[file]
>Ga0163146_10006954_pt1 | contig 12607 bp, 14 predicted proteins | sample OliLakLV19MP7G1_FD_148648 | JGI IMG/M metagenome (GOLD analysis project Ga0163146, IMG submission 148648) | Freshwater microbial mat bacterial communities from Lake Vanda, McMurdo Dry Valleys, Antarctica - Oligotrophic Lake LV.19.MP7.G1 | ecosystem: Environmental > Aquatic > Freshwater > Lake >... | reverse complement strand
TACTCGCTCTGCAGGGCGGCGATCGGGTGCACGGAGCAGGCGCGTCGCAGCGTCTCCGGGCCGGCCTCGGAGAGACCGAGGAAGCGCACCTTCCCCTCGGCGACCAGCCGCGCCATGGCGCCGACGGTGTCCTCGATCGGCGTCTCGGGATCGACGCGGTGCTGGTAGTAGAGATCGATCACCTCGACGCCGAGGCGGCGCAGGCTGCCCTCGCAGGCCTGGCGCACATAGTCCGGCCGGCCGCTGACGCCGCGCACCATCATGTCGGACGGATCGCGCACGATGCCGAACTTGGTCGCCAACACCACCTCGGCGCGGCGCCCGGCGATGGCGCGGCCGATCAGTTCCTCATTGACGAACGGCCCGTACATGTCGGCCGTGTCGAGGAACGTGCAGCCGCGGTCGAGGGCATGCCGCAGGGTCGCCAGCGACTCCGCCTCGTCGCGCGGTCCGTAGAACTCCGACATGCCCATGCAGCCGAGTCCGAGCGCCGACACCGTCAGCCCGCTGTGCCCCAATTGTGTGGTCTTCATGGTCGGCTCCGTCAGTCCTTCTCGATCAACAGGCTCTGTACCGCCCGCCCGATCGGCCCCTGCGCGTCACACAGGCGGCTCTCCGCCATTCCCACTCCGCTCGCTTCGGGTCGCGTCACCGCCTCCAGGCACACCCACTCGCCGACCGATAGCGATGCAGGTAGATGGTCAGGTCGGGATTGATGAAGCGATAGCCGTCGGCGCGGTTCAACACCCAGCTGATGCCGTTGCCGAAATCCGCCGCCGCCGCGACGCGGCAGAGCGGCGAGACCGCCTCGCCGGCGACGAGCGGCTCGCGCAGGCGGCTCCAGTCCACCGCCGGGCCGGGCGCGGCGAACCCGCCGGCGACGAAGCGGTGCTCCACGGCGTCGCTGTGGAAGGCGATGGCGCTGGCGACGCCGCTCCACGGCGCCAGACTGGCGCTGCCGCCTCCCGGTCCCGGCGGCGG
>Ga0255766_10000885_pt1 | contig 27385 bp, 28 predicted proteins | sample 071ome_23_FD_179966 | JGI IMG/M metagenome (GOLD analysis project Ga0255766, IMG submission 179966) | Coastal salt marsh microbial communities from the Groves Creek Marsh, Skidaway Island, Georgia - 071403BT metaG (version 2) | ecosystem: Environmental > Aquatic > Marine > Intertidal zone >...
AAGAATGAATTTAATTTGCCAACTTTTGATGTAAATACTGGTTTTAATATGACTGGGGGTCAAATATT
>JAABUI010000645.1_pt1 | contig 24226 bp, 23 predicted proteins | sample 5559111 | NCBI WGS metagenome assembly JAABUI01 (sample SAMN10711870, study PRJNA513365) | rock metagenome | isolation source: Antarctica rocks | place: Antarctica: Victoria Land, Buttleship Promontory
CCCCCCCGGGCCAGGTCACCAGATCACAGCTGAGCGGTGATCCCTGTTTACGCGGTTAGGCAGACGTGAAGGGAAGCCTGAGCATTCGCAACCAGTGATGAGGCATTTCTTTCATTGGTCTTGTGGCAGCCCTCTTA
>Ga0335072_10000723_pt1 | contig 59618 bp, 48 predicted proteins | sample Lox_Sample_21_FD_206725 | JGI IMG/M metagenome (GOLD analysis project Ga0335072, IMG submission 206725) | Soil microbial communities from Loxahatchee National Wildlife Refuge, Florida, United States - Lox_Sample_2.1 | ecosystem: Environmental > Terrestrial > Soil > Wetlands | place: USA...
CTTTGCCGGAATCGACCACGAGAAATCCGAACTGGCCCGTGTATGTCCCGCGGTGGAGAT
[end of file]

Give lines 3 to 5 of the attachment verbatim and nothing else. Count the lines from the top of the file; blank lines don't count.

>Ga0255766_10000885_pt1 | contig 27385 bp, 28 predicted proteins | sample 071ome_23_FD_179966 | JGI IMG/M metagenome (GOLD analysis project Ga0255766, IMG submission 179966) | Coastal salt marsh microbial communities from the Groves Creek Marsh, Skidaway Island, Georgia - 071403BT metaG (version 2) | ecosystem: Environmental > Aquatic > Marine > Intertidal zone >...
AAGAATGAATTTAATTTGCCAACTTTTGATGTAAATACTGGTTTTAATATGACTGGGGGTCAAATATT
>JAABUI010000645.1_pt1 | contig 24226 bp, 23 predicted proteins | sample 5559111 | NCBI WGS metagenome assembly JAABUI01 (sample SAMN10711870, study PRJNA513365) | rock metagenome | isolation source: Antarctica rocks | place: Antarctica: Victoria Land, Buttleship Promontory